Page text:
The need to look beyond ‘best’ practices that potentially keep us locked into the old paradigm, and to imagine and experience ‘next’ practices that offer step-changes in realizing sustainable development outcomes is increasing. As today’s issue-based challenges cannot always be tackled by thematic-focused approaches, a continuous sharing of information, local knowledge, tools and perspectives is therefore necessary to enable the creation of new ideas, which goes beyond the scope of a single discipline or area of practice. The waste-to-energy processing established in Southern India for instance, has had a wide range of positive results on addressing environmental and public health issues as well as creating employment for the poor.
As new technologies and communication channels promote ‘connecting and collaborating’ the opportunities for innovative approaches to development, for new ways of thinking, has accelerated. This requires the ability to adapt to ever changing contexts and challenges and to continuously re-invent approaches, services and ways of working together.
Innovation is the aggregation and transformation of knowledge that focuses on new or improved products, positions, paradigms, processes or services. It entails a continuous process of searching, questioning, understanding, and learning that result in efficiency, effectiveness, quality of social outcomes and impacts.
It involves mixing the elements of new knowledge creation, new approaches to communicating, new partnerships and indeed the introduction of new development models. It also encompasses the joint scanning, identifying, sharing and internalizing ‘good’ practices, as well as the scaling up and replication of the most relevant approaches towards ‘next’ practices. Innovation also entails moving away from the model of knowledge transfer through external experts towards joint investigation, sense-making and application as a peer-to-peer process, therewith accessing the fast wealth of knowledge which resides within clients as well as what is available externally in the marketplace.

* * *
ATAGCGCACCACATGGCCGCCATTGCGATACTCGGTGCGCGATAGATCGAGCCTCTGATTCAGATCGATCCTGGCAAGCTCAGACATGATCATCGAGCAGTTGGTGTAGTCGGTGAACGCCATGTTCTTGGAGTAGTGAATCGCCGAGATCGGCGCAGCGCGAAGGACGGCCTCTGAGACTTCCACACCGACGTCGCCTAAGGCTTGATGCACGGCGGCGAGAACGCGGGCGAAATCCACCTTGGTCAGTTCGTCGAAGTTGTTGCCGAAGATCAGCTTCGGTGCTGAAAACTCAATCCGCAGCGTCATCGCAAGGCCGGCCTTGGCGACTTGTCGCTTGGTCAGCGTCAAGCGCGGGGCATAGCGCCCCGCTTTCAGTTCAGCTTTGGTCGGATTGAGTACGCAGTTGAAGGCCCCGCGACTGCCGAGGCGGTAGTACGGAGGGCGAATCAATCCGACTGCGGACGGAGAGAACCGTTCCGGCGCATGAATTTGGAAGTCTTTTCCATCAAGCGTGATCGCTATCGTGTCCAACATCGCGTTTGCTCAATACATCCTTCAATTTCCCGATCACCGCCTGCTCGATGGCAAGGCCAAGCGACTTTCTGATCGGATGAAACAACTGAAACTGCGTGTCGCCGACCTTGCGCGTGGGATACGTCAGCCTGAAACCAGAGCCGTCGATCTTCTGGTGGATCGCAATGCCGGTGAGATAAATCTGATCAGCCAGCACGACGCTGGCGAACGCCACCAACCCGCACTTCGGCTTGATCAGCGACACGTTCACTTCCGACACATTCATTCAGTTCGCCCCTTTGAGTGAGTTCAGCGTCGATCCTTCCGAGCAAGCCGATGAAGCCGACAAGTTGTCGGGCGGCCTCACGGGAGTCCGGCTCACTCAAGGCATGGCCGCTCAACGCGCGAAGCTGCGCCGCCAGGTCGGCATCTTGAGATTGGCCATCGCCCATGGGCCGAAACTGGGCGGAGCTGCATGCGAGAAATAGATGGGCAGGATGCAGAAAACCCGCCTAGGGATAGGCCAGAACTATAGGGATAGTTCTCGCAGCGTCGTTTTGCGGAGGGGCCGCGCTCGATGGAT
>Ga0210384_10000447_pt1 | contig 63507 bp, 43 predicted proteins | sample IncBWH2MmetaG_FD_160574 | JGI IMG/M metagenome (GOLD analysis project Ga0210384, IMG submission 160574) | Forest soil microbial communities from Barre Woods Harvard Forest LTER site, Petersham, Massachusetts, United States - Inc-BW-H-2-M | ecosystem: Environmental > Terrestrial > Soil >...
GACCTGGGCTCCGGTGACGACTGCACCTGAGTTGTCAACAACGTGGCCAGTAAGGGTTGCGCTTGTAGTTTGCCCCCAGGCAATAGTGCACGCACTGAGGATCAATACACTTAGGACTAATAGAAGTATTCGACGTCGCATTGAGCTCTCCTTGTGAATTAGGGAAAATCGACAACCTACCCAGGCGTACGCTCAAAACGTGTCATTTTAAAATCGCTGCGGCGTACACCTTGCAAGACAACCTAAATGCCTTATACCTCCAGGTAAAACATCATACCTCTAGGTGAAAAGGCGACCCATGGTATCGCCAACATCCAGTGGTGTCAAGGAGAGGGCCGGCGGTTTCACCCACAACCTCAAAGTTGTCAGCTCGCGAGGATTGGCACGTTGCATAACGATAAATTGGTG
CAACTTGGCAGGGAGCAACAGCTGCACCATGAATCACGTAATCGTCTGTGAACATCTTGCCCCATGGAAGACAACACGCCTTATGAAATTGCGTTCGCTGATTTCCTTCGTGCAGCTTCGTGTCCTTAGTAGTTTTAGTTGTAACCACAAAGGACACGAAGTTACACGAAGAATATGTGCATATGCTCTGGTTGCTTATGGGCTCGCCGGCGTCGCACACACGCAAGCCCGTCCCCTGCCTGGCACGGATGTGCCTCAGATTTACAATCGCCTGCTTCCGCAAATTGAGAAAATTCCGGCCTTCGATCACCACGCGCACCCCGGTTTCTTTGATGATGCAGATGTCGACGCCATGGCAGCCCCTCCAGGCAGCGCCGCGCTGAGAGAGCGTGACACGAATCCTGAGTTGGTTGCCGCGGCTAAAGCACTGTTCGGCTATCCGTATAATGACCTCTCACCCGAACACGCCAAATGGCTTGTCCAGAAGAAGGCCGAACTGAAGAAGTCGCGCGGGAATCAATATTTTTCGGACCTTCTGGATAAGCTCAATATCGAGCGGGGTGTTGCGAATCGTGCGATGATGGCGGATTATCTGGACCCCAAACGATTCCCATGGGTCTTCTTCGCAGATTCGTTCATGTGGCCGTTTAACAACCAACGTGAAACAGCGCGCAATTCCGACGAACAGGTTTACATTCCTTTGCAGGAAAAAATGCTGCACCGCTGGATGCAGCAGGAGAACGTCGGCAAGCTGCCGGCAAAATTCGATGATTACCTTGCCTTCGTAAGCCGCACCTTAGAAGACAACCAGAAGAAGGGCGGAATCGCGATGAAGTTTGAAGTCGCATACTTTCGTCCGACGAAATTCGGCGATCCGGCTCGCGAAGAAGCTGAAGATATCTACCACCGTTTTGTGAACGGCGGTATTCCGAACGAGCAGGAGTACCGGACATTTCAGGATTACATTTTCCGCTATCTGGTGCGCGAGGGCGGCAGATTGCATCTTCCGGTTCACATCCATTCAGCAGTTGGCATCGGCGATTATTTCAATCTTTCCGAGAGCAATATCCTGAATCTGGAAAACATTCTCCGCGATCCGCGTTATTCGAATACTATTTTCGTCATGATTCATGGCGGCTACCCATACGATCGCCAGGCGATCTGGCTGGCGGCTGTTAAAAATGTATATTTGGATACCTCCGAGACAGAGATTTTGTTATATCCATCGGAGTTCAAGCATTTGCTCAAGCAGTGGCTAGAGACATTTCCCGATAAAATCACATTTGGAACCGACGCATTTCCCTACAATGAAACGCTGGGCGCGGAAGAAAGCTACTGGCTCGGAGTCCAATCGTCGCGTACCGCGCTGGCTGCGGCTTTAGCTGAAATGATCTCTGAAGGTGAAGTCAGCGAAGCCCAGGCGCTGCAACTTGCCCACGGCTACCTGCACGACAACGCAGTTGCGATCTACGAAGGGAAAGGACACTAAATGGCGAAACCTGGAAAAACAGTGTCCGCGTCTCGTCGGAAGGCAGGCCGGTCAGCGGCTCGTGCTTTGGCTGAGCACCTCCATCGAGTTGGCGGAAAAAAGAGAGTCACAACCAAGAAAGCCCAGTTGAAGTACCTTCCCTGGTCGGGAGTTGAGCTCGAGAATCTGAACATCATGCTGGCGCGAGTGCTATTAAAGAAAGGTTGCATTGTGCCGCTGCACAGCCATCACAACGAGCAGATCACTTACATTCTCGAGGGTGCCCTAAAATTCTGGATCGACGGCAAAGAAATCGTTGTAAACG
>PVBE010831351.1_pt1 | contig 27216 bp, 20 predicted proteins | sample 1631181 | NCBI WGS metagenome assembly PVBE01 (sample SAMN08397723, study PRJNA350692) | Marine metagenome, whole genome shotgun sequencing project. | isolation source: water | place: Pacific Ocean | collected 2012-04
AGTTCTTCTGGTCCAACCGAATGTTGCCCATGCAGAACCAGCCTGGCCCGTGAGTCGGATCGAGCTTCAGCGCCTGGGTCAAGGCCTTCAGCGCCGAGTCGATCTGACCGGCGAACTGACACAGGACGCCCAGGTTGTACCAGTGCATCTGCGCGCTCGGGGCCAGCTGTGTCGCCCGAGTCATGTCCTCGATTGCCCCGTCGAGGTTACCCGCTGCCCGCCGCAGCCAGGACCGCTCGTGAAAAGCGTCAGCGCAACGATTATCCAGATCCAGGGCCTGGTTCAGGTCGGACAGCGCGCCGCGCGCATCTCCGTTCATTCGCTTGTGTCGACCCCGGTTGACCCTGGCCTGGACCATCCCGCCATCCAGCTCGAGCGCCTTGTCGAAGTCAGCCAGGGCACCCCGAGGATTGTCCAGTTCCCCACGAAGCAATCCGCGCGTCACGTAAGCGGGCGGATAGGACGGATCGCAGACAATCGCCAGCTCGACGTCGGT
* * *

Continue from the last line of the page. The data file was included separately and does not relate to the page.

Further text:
The KICG therefore:
⇒ Recognizes that innovation is a dynamic process in which we continuously need to adapt and re-invent the way we apply knowledge to achieve our development outcomes together with our clients and partners, and therefore need to remain innovative ourselves.
⇒ Sees innovation as extremely dependent on the sharing of diverse knowledge, which is relevant, up-to-date and evidence backed; we therefore focus on strengthening the exchange of knowledge and experience through improved access and transparency of knowledge from development programmes, Communities of Practice, and other relevant tools to support your work.
⇒ Emphasizes the importance of local knowledge in the creation of adaptive and tangible innovation. The sharing of different mindsets and the understanding of challenges through different perspectives are crucial for the creation of innovative solutions.
⇒ Believes in ‘social innovation’ which refers to new strategies, concepts, ideas and institutions that are inclusive and meet the needs of all people — from working conditions and education to community development and health to public policy and governance.
By focusing on ‘inclusive innovation’, UNDP can leverage its neutral convening power and facilitate the fostering of partnerships that can help stakeholders get access to this knowledge. This can be done by designing social innovation camps, labs, centers and initiatives.